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The Full Story

About the colors


Small samples deriving from different organs (skin, nerves, spinal cord, brain, muscle, adipose tissue) are collected, prepared and conserved  for histology following specific procedures (standard protocols)  to optimize the following “colouring” method.

This technique is known as immunohistochemistry because is based on the link between antibody and antigen (“immuno”) in histology (“histo”) of the molecules (“chemistry”).

Perhaps it is not a coincidence that the root of the word histo-logy derives from the Greek  ἱστός (histós), canvas…

But, we proceed by degrees and I explain everything  or at least I try!


Tissue is my blank canvas.

Canvas preparation: After tissue conservation, the sample must meet of requirements. It must be sufficiently thin (depending from the kind of analysis, from 10 to 40 micron of thickness). An instrument called cryostat allows to obtain very accurate slices. Slices can be mounted on a lab glass (slide) or let free-floating in a well with physiological solution.

Primary antibodies are my brushes.

Choice of the brushes: Depending on our interest, proteins (molecules) to mark (to paint) are identified  and specific antibodies (primary antibodies) will be utilized.


The primary antibodies specifically recognized the protein of interest (that serves as antigen) and dock it.  The concept is the same of the immune system: when our immune system recognizes an antigen of a pathogen (i.e. a bacterial protein), it release antibodies against this, which bind the intruder.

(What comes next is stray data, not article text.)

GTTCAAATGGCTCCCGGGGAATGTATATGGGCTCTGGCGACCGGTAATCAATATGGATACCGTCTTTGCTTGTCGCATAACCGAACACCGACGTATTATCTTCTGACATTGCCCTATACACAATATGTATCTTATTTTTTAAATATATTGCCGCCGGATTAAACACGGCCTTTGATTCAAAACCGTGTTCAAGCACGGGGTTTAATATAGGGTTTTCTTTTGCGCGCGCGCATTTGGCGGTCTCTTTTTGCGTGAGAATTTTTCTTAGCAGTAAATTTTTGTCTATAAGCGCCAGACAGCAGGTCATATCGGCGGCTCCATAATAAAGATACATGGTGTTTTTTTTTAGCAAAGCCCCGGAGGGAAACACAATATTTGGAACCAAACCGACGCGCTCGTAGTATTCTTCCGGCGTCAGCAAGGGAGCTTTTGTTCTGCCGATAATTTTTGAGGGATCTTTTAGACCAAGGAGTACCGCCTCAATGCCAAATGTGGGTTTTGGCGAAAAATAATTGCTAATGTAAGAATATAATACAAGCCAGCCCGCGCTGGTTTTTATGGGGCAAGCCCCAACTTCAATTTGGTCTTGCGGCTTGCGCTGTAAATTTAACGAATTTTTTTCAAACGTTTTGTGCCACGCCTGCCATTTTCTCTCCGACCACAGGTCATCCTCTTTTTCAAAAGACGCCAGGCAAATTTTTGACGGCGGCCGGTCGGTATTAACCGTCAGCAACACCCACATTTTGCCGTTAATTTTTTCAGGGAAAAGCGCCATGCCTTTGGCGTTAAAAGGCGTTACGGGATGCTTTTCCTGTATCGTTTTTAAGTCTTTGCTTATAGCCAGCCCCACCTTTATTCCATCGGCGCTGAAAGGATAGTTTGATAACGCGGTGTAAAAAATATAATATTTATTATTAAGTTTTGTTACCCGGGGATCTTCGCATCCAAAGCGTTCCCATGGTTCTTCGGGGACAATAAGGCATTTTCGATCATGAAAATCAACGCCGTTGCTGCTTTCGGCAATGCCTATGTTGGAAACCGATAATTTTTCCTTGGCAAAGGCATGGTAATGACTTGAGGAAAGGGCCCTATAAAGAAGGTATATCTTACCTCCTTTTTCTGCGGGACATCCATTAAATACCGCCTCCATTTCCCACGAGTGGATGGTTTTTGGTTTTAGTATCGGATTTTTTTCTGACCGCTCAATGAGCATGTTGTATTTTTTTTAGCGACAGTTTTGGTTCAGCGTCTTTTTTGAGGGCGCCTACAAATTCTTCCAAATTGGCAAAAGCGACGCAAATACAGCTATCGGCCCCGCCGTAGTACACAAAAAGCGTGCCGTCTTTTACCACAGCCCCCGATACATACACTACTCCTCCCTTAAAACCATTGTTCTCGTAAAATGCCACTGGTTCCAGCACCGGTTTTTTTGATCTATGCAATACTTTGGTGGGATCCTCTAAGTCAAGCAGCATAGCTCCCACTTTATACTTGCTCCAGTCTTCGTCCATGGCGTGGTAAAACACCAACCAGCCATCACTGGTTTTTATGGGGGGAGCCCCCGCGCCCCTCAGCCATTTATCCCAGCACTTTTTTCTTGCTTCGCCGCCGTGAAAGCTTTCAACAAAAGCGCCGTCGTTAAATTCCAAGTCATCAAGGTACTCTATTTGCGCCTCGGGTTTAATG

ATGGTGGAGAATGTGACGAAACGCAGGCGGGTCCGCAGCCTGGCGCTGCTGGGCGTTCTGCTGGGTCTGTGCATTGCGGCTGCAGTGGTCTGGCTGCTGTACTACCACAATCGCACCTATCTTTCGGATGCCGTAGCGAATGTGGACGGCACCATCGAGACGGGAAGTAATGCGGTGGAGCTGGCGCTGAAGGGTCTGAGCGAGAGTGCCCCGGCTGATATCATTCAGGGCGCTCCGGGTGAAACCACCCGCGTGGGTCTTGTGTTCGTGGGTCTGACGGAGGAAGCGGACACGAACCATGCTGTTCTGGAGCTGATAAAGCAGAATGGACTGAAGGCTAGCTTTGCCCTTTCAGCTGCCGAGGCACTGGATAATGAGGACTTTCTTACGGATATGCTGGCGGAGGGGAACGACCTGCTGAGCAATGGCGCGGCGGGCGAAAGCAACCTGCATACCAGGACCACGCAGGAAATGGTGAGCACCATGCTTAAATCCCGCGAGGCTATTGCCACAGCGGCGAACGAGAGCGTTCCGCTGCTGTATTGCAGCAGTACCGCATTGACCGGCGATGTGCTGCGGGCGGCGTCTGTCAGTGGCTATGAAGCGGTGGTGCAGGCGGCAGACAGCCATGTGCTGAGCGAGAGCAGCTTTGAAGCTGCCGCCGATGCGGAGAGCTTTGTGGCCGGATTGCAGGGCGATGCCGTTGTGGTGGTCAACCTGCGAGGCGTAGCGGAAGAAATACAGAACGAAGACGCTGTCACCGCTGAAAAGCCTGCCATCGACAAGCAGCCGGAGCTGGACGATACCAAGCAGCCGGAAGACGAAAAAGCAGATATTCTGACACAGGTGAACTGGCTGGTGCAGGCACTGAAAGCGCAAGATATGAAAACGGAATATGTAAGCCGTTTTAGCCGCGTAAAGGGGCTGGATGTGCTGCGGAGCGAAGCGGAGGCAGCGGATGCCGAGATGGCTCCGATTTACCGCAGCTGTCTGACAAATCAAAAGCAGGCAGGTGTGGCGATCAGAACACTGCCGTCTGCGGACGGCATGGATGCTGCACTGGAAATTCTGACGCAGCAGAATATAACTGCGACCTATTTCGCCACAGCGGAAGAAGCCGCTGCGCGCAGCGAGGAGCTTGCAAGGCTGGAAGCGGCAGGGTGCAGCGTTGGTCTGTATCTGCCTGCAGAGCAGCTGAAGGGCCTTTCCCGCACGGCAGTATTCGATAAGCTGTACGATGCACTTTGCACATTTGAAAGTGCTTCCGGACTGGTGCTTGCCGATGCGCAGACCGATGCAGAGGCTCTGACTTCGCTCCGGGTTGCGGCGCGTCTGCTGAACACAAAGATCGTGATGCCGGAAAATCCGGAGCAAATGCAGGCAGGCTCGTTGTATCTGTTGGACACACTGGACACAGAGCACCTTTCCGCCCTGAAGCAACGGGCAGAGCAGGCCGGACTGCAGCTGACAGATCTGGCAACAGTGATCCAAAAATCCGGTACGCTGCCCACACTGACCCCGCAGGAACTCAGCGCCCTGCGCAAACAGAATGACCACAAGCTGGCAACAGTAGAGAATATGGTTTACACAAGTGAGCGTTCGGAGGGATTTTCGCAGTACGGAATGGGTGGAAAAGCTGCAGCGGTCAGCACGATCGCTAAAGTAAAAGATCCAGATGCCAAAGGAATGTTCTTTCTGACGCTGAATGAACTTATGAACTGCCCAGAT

A solution containing different (up to 3) primary antibodies is prepared and samples (on glasses or in well) are exposed (immersed) and left to incubate (to act) overnight or more.

IMPENETRABLE impenetrable barrier glial scar.jpg

Secondary antibodies are my palette.

Choice of the nuances: Primary antibodies are not “colored”, they serve as “tag” to indicate at the secondary antibodies where to bind.

On the same immune principle of the primary antibodies, the secondaries bind the antigen, that this time is not the protein of our interest but the primary antibody which, in this occasion, serves as a tag.

We will obtain a sort of sandwich: tissue protein is linked by primary antibody which in turn is linked by secondary antibody.

A peculiarity of the secondary antibodies is that they are fluorescent because they are joined to a fluorochrome.

Fluorochromes “are photoreactive chemicals that can absorb energy via the interaction of an orbital electron in the molecule's atomic structure with a photon of light”.


Basically, fluorochromes have spectral features and when stimulated by a specific wavelengths (by means of laser) they emit a light in a different wavelengths. For example, if we stimulate the fluorochrome fluorescein with a light at 488 nm (contained in the wavelengths of blue range, 435-500 nm) it will emit a fluorescence in order of 521 nm, in the range of green.

After an accurate evaluation, 3 different fluorochromes will be chosen and diluted in a solution, distributed on the assays which will be let to incubate for some hours. At the end, the samples are incubated with  DAPI (4′,6-diamidino-2-phenylindole) which is a blue-fluorescent DNA stain, utilized to mark the cells nuclei.

After this long procedure, I feel a bit like a wizard that following a magic formula, put in a pot secret ingredients without to have a direct feedback of the result.

Only passing hours and hours with an eye in a confocal microscopy, I can admire the vivacity and brilliance of every single color and their matching,  in determining an overall harmony even when what is shown is the representation of catastrophic degenerative disease. It’s like when you are fascinated, although scared, by the powerful of a blazing fire.

By confocal microscopy I can see across, but my eye and my feel make me see what and how.  

Few details on Fluorochromes 

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